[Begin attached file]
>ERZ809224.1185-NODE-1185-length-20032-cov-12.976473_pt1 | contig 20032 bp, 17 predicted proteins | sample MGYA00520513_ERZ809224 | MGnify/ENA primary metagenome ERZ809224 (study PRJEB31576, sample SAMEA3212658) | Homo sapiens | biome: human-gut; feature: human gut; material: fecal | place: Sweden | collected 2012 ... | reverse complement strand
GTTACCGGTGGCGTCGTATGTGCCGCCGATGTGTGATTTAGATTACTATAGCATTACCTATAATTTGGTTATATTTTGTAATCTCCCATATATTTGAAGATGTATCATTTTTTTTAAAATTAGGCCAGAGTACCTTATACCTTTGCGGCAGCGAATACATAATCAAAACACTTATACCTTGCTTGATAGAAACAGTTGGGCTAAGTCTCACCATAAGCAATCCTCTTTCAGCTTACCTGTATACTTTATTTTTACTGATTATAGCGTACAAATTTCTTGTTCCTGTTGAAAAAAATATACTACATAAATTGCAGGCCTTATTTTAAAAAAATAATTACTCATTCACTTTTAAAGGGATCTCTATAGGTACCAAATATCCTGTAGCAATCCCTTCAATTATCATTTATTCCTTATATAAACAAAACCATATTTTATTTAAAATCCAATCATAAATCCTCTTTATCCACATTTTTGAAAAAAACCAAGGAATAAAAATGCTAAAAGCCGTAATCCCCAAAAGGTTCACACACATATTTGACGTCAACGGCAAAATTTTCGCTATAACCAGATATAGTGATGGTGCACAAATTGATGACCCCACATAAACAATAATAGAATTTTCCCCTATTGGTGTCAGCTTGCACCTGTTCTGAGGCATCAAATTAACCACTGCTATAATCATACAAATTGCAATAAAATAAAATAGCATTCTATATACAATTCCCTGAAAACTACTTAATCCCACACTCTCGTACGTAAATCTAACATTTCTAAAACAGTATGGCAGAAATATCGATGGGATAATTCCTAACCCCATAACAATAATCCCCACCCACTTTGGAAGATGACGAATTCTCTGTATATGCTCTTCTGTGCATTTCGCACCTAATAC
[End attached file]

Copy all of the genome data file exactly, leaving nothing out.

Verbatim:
>ERZ809224.1185-NODE-1185-length-20032-cov-12.976473_pt1 | contig 20032 bp, 17 predicted proteins | sample MGYA00520513_ERZ809224 | MGnify/ENA primary metagenome ERZ809224 (study PRJEB31576, sample SAMEA3212658) | Homo sapiens | biome: human-gut; feature: human gut; material: fecal | place: Sweden | collected 2012 ... | reverse complement strand
GTTACCGGTGGCGTCGTATGTGCCGCCGATGTGTGATTTAGATTACTATAGCATTACCTATAATTTGGTTATATTTTGTAATCTCCCATATATTTGAAGATGTATCATTTTTTTTAAAATTAGGCCAGAGTACCTTATACCTTTGCGGCAGCGAATACATAATCAAAACACTTATACCTTGCTTGATAGAAACAGTTGGGCTAAGTCTCACCATAAGCAATCCTCTTTCAGCTTACCTGTATACTTTATTTTTACTGATTATAGCGTACAAATTTCTTGTTCCTGTTGAAAAAAATATACTACATAAATTGCAGGCCTTATTTTAAAAAAATAATTACTCATTCACTTTTAAAGGGATCTCTATAGGTACCAAATATCCTGTAGCAATCCCTTCAATTATCATTTATTCCTTATATAAACAAAACCATATTTTATTTAAAATCCAATCATAAATCCTCTTTATCCACATTTTTGAAAAAAACCAAGGAATAAAAATGCTAAAAGCCGTAATCCCCAAAAGGTTCACACACATATTTGACGTCAACGGCAAAATTTTCGCTATAACCAGATATAGTGATGGTGCACAAATTGATGACCCCACATAAACAATAATAGAATTTTCCCCTATTGGTGTCAGCTTGCACCTGTTCTGAGGCATCAAATTAACCACTGCTATAATCATACAAATTGCAATAAAATAAAATAGCATTCTATATACAATTCCCTGAAAACTACTTAATCCCACACTCTCGTACGTAAATCTAACATTTCTAAAACAGTATGGCAGAAATATCGATGGGATAATTCCTAACCCCATAACAATAATCCCCACCCACTTTGGAAGATGACGAATTCTCTGTATATGCTCTTCTGTGCATTTCGCACCTAATAC